As the novel coronavirus continues to spread throughout the world, so does false or misleading information about the pandemic online. The World Health Organization (WHO) Director-General Tedros Adhanom Ghebreyesus went so far as to say that “we’re not just fighting an epidemic; we’re fighting an infodemic.”
In this context, fact-checkers from around the world have been working around the clock to check the veracity of rumors regarding COVID-19. To help organize this collective effort, the International Fact-checking Network (IFCN) launched the CoronaVirusFacts Alliance in January 2020, creating a database that gathers all of the fact-checks on the current epidemic in one central location. The fact checks come from more than 100 fact-checking organizations in 45 countries and are written in at least 15 different languages.
The CoronaVirusFacts (CVF) database contains the urls of some articles containing false or misleading claims that have been fact-checked. However, we know that false claims are very often repeated on dozens more websites and hundreds to thousands of social media posts, as was the case last year with a fake “cure for cancer” claim that was first shared by the Jerusalem Post.
Figure – Network of blogs that have published at least one article on COVID-19 rated ‘False’ by Science Feedback (red dots) and Facebook pages that have shared at least two of these urls (blue dots; size proportional to number of followers). This network is based on a dozen fact-checks from Science Feedback; it gives a hint of what we can build with several thousand fact-checks from around the world!
The goal of the project, led by Science Feedback, is to now expand the CVF database to include all of the urls in which an article repeated and endorsed COVID-19 misinformation. Through a collective effort among citizen scientists, volunteer programmers, and fact-checkers, this project will produce a database of websites and social media accounts that are most active in spreading COVID-19 misinformation. The database will prove useful to scientists investigating misinformation networks, to social media companies, and to search engines that attempt to elevate reliable content during epidemics in order to prevent their recommendation algorithms from promoting misinformation.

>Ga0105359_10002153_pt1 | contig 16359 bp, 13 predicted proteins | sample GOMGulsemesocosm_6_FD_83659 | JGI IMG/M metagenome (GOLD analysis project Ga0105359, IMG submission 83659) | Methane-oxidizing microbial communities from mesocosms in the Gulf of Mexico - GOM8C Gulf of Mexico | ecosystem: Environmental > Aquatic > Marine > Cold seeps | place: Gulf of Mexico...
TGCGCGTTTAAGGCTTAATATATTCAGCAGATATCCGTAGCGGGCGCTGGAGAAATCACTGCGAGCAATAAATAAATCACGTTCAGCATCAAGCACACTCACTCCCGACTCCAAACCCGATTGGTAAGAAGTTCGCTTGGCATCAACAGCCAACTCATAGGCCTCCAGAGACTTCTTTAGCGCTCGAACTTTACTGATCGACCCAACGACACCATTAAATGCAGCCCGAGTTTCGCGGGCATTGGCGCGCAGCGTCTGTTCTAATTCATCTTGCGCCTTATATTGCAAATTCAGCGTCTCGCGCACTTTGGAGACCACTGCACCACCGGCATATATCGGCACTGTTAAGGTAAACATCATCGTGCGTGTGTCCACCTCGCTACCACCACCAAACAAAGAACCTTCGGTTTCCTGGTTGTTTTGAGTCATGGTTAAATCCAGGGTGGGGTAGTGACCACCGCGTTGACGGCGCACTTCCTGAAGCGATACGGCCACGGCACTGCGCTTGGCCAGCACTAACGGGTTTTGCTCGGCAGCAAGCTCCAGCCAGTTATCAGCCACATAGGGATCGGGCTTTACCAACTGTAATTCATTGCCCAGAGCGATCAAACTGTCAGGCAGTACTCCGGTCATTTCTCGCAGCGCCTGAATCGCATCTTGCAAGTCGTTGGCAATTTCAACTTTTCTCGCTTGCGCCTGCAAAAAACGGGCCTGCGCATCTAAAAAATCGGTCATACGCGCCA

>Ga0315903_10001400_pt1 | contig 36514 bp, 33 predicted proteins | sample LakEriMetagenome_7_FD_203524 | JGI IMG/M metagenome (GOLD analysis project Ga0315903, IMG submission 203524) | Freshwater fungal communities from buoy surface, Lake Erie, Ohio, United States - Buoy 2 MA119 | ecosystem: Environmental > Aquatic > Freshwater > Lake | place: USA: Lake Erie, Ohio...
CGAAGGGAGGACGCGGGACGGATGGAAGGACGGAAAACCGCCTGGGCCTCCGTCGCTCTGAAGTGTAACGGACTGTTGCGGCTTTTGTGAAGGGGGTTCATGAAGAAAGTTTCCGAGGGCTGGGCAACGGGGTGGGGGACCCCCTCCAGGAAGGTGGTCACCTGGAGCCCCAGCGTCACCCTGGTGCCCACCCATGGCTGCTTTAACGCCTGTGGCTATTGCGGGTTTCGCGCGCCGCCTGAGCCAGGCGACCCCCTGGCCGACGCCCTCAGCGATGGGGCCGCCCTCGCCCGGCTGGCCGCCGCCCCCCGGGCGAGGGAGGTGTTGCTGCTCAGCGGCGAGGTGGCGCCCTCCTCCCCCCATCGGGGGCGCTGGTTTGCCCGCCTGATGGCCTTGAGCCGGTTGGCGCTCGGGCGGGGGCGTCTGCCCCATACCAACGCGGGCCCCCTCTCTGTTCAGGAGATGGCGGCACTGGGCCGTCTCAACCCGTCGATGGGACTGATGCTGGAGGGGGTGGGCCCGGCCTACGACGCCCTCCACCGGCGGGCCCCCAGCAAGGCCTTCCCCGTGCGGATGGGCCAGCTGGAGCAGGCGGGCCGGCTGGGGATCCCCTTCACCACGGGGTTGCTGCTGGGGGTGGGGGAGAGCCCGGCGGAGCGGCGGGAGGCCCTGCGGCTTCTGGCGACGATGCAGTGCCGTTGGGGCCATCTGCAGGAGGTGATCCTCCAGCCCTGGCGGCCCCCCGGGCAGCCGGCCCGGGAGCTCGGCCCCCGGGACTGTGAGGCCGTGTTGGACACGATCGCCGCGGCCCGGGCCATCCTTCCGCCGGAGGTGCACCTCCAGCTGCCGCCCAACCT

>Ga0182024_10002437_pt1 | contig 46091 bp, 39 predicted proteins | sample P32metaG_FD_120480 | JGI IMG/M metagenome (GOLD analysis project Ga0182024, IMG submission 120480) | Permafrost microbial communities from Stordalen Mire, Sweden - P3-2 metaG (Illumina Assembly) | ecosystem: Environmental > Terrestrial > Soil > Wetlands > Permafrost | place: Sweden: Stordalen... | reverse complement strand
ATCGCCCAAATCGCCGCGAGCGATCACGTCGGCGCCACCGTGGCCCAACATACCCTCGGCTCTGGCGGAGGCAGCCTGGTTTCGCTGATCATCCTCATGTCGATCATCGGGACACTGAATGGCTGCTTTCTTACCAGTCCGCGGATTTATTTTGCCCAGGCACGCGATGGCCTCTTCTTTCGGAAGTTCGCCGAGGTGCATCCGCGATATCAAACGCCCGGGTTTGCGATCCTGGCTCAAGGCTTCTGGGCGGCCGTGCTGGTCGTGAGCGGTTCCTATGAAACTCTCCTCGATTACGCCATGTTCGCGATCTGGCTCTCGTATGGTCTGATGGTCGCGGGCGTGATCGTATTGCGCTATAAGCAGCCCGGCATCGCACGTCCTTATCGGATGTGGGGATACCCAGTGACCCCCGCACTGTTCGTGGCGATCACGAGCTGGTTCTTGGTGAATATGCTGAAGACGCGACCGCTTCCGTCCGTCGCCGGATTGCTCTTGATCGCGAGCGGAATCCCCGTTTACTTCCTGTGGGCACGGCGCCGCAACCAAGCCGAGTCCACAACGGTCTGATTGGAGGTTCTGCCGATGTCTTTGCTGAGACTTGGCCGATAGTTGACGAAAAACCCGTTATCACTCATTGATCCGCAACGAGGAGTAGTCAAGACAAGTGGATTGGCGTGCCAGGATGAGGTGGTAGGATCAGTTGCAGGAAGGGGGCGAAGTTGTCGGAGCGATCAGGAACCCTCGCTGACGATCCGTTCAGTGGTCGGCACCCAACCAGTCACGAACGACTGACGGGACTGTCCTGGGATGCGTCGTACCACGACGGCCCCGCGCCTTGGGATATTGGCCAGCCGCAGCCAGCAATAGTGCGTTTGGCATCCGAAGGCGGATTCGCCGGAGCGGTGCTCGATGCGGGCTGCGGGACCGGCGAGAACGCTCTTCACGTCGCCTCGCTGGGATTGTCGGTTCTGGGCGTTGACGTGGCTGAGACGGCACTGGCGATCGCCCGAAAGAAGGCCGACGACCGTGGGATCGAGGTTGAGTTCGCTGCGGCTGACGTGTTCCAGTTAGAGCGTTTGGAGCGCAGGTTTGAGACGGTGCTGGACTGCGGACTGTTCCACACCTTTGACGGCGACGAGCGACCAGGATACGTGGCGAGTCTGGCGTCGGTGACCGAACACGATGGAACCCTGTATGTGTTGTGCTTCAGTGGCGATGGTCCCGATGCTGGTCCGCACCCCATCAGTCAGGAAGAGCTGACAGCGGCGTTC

This project is supported in part by the Google News Initiative. If you’d like to help us make the Internet a more reliable source of credible information during this pandemic and beyond, please join our effort! Here are a few ways:
- Fill out this form to join our network of citizen scientists which works to identify repetitions of false claims.
- Email us if you are a web developer and want to help write code for our platform (Postgres DB, Python/Flask backend, React front-end).
- Donate to support this project.